Quindim is an intensely yellow custard that combines egg yolks, sugar, butter, shredded coconut and coconut milk. It is Salvador de Bahia's most popular dessert, and this month's recipe for the featured country, Brazil, of our #ATW12P.
We are deeply enjoying touring the world virtually with our fellow bloggers of Around the World in 12 plates! Last month we were in Asia, in China, and many were the wonderful dishes we enjoyed. This month we're heading to South America, to the warm and colorful Brazil, and I can already smell the scents of cooking, hear the music playing, and see people dancing in the streets.
When I think of Brazil, I think of Salvador de Bahia, or simply Bahia, as everybody calls it, and its magic. A flurry of colors, sounds, bustle, richness, and poverty. Kids running and playing in the streets, capoeira dancers, and Carnival floats. I close my eyes, and my image of Bahia is forged by the stories of a beloved Brazilian writer whose books I devoured and that now grace a whole section of my Roman bookshelf: Jorge Amado. No surprise that in Portuguese, Amado means beloved.
"In Bahia, popular culture enters through the eyes, the ears, the mouth (so rich, colorful and tasty the culinary arts) and penetrates all the senses"
Amado wrote in "Bay of All Saints", a guidebook of Bahia, that is unfortunately out of print.
But what has Jorge Amado to do with a Brazilian dish we have to recreate for this month's ATW12P challenge? Well, Amado’s humble heroines, Tereza, dona Flor, Gabriela, whose stories and adventures I followed, are frequently of the belief that the indisputable way to a man’s heart is through his stomach, and more often than not they are proven right. From tasty appetizers to the thick, rich fish and coconut milk moqueca de camarao flavored with bright red dende (palm fruit oil) to the milder but equally complex seafood stews called ensopados, to the delirium of sugary concoctions like custard tarts, meringue puffs, and little balls of toasted coconut and sugar, they won their men's hearts.
When given the chance to recreate one of the many dishes I read about in Amado's books, I chose a dessert. Again, no surprise here, since I am the "sweet" side of the blog.
So, I am giving you Quindim, a Brazilian Dessert!
"Quindim" is a word of African origin. When it arrived in Brazil as a Portuguese sweet, its original recipe consisted mainly of eggs, sugar, and almonds. The almonds were not easy to find in Brazil, so the recipe was probably modified by the slaves in the Bahia region in the seventeenth century, thanks to the abundance of coconut in the region at the time. Bahian cuisine is a blending of African and Portuguese flavors and the Quindim is a sweet treat to be enjoyed after a meal as a dessert or in the afternoon as a rich snack.
It does not take long to prepare, and it is actually fairly easy. Since there are just a few ingredients, their quality is important. Moreover, sifting the egg yolks and baking the quindim in a water bath are two crucial steps in the recipe. When the quindim come out of the oven, let them cool on a rack before trying to invert them onto a plate. You can use a pointed knife around the edges of the ramekins to help to remove them. Once inverted on a plate, they look like a creamy coconut set custard, similar to a flan, with a slightly gelatinous top and a crunchy bottom.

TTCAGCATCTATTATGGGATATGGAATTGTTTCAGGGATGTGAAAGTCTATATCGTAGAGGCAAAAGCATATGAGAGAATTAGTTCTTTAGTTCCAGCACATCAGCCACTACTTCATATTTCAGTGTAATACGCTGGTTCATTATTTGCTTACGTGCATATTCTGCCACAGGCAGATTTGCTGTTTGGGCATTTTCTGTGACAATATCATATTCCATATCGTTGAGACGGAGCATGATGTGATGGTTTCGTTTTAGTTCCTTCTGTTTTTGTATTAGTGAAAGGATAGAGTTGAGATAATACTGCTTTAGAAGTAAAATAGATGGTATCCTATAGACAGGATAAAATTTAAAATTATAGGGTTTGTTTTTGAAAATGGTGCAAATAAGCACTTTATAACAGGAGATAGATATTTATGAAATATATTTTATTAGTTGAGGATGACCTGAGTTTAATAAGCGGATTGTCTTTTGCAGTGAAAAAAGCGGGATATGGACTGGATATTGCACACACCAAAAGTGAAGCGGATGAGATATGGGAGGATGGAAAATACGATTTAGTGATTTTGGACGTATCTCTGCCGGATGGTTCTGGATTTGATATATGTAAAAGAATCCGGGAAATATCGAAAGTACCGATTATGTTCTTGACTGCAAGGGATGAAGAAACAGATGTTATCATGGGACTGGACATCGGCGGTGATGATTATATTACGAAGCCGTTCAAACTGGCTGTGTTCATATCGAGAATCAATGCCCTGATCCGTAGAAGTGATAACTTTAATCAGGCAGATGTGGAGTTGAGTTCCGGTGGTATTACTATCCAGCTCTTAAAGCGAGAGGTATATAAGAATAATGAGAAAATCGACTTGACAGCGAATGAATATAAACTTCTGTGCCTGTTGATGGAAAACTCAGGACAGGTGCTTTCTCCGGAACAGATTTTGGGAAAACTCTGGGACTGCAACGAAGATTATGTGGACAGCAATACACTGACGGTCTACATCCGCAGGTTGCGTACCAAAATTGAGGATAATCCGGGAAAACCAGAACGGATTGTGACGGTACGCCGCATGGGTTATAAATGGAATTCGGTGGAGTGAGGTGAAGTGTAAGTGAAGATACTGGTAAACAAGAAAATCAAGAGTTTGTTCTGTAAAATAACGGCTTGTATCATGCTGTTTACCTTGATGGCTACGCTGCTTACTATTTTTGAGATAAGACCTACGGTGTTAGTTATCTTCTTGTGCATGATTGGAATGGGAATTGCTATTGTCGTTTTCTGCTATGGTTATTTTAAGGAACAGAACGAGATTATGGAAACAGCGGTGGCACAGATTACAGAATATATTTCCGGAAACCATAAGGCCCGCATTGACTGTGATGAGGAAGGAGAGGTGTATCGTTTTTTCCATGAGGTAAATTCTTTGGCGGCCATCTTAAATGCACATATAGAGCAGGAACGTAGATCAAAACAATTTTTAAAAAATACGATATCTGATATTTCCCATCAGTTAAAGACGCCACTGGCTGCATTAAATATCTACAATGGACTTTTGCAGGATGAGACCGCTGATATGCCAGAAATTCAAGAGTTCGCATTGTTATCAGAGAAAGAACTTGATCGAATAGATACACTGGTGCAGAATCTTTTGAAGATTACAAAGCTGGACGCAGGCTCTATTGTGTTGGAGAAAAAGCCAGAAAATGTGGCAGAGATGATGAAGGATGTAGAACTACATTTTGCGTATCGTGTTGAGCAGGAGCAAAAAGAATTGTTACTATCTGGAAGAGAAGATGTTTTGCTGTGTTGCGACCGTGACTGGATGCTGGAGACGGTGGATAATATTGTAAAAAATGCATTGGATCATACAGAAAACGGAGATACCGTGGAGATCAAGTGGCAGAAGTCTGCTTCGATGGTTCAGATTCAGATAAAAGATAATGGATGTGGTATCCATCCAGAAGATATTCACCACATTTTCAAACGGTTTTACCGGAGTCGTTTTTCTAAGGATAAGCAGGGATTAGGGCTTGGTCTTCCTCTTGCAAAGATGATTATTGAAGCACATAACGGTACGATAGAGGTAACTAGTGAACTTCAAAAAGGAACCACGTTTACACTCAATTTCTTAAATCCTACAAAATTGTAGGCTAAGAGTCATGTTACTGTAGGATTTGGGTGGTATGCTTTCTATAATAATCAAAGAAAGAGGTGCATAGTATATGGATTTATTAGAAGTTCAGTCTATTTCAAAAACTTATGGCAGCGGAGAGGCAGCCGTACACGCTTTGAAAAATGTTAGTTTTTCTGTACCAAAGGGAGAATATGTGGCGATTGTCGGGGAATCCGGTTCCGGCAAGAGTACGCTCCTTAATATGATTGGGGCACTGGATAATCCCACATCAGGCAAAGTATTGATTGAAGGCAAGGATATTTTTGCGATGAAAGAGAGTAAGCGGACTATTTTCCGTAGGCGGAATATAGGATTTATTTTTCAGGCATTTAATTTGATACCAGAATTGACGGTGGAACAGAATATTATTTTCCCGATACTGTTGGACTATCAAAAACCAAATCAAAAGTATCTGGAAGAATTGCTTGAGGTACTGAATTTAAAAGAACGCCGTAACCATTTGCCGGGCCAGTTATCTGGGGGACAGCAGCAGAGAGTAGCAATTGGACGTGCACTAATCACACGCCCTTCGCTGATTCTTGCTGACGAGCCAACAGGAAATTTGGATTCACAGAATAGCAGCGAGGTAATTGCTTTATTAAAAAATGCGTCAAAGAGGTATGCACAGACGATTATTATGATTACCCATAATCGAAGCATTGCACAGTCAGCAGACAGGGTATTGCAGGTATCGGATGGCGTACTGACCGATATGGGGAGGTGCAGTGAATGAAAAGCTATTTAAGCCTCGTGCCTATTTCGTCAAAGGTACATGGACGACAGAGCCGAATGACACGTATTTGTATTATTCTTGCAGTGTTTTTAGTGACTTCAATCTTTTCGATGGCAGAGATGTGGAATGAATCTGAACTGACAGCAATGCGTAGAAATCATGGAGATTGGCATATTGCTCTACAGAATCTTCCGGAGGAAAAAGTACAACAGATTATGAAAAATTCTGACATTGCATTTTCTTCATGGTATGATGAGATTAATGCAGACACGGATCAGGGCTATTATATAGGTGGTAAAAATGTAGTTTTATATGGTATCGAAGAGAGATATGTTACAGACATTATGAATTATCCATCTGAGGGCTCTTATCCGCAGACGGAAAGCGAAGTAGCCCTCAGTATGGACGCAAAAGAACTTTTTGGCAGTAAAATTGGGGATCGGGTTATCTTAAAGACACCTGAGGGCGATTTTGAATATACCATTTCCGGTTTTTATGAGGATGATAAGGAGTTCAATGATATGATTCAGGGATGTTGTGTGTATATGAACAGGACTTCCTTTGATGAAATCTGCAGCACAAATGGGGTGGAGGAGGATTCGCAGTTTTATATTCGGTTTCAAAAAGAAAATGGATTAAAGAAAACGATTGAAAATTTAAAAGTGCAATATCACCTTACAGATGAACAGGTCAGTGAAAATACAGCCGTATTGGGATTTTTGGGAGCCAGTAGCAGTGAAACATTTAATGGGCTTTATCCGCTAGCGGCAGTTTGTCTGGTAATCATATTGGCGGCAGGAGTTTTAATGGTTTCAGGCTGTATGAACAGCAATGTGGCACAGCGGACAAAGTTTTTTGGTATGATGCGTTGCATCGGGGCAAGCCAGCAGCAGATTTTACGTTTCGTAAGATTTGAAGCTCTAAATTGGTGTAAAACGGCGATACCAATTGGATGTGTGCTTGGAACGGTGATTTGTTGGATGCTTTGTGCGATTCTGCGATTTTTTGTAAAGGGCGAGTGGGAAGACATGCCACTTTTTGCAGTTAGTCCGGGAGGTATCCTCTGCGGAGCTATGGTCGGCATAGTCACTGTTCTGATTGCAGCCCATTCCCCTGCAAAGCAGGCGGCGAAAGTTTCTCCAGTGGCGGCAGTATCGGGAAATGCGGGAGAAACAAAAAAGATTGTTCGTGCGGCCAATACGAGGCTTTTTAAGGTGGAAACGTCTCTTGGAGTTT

The fresh and exotic taste of the Quindim, with its glossy, creamy surface and rich, sugary and coconutty center, will captivate you at first taste. It can also be prepared in one large mold, in a ring shape, and in that case, it is called "Quindao" and is served in slices.
The flavor of this Quindim is similar to a caramel. Loreto said it tasted like a creme caramel pannacotta. I love the way it lures you in first visually. The coconut with its texture adding a nice dichotomy of flavor and experience to your tongue with its toasted edges and the topping so smooth and translucent offering some mystic curiosity to this dessert. I have to be honest, it is quite sweet and being one that loves the more subtly sweet, was pleased with the outcome but not ecstatic. But that being said, they are all gone which means it was liked. For those of you with an extremely sweet tooth, this Quindim is for you!
- 8 egg yolks, sieved
- ¾ cup sugar
- 3 tablespoons butter, melted
- 2 tsp freshly squeezed lemon or lime juice
- ½ cup coconut milk
- 1 cup unsweetened shredded coconut
For the bottom of the molds:
- soft, unsalted butter
- Place the shredded coconut in a large bowl and pour the coconut milk on top. Mix well and let stand for 15 minutes.
- In another bowl, add the sugar and the sifted egg yolks. Beat with a whisk or handheld mixer until foamy and light in color.
- Add the melted butter, the lemon juice and finally the coconut mixture. Mix well.
- Preheat oven to 350° F.
- Generously butter individual ramekins and cover the bottom and edges with sugar. Add a little more sugar at the bottom.
- Pour the mixture into the ramekins and let stand 10 minutes at room temperature.
- Place ramekins in a bigger baking dish and pour hot water at the bottom.
- Cook in a water bath for about 30-40 minutes, or until golden brown on top. Poke the quindim in the middle with the tip of a knife after 30 minutes. If it's still 'liquid', it's not ready. If it's soft then it's ready. It does not need to be hard.
- Allow to cool before inverting the quindim onto little plates.
Quindim can be stored in the refrigerator for a few days. Better served at room temperature.
Thanks to Gabby Peyton The Food Girl in Town, for creating and including us in "Around the World in 12 Plates", such an exciting adventure!
Make sure you check the rest of the amazing fellow bloggers that met the challenge for “Around the World in 12 Plates, Brazil”: